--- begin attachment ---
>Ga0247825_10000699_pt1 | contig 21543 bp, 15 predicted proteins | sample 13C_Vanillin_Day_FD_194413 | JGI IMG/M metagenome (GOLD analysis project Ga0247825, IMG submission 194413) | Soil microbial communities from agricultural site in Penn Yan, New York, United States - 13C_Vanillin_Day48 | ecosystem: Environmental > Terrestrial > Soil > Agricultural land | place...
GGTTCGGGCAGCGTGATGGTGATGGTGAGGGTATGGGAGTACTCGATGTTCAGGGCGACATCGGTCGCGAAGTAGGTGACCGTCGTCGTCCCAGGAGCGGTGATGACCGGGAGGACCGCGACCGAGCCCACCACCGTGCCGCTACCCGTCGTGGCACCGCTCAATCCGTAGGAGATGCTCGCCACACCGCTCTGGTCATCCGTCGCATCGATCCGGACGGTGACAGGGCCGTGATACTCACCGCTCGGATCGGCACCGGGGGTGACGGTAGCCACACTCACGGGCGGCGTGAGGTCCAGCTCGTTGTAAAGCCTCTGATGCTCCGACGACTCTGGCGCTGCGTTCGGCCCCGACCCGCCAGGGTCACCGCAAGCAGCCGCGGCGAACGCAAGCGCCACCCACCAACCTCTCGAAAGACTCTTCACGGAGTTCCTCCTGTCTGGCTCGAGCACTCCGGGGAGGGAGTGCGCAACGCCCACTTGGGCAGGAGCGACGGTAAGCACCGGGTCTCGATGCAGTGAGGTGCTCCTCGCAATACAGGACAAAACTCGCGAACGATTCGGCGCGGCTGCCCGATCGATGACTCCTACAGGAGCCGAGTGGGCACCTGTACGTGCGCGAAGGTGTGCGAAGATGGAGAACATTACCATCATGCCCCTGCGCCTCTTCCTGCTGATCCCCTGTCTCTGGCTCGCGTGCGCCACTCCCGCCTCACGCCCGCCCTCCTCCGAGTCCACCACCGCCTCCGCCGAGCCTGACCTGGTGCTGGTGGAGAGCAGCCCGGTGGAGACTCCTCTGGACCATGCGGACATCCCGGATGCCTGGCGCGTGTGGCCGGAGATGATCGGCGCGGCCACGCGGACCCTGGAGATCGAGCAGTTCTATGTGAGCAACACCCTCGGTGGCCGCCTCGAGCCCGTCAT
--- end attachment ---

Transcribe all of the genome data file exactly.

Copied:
>Ga0247825_10000699_pt1 | contig 21543 bp, 15 predicted proteins | sample 13C_Vanillin_Day_FD_194413 | JGI IMG/M metagenome (GOLD analysis project Ga0247825, IMG submission 194413) | Soil microbial communities from agricultural site in Penn Yan, New York, United States - 13C_Vanillin_Day48 | ecosystem: Environmental > Terrestrial > Soil > Agricultural land | place...
GGTTCGGGCAGCGTGATGGTGATGGTGAGGGTATGGGAGTACTCGATGTTCAGGGCGACATCGGTCGCGAAGTAGGTGACCGTCGTCGTCCCAGGAGCGGTGATGACCGGGAGGACCGCGACCGAGCCCACCACCGTGCCGCTACCCGTCGTGGCACCGCTCAATCCGTAGGAGATGCTCGCCACACCGCTCTGGTCATCCGTCGCATCGATCCGGACGGTGACAGGGCCGTGATACTCACCGCTCGGATCGGCACCGGGGGTGACGGTAGCCACACTCACGGGCGGCGTGAGGTCCAGCTCGTTGTAAAGCCTCTGATGCTCCGACGACTCTGGCGCTGCGTTCGGCCCCGACCCGCCAGGGTCACCGCAAGCAGCCGCGGCGAACGCAAGCGCCACCCACCAACCTCTCGAAAGACTCTTCACGGAGTTCCTCCTGTCTGGCTCGAGCACTCCGGGGAGGGAGTGCGCAACGCCCACTTGGGCAGGAGCGACGGTAAGCACCGGGTCTCGATGCAGTGAGGTGCTCCTCGCAATACAGGACAAAACTCGCGAACGATTCGGCGCGGCTGCCCGATCGATGACTCCTACAGGAGCCGAGTGGGCACCTGTACGTGCGCGAAGGTGTGCGAAGATGGAGAACATTACCATCATGCCCCTGCGCCTCTTCCTGCTGATCCCCTGTCTCTGGCTCGCGTGCGCCACTCCCGCCTCACGCCCGCCCTCCTCCGAGTCCACCACCGCCTCCGCCGAGCCTGACCTGGTGCTGGTGGAGAGCAGCCCGGTGGAGACTCCTCTGGACCATGCGGACATCCCGGATGCCTGGCGCGTGTGGCCGGAGATGATCGGCGCGGCCACGCGGACCCTGGAGATCGAGCAGTTCTATGTGAGCAACACCCTCGGTGGCCGCCTCGAGCCCGTCAT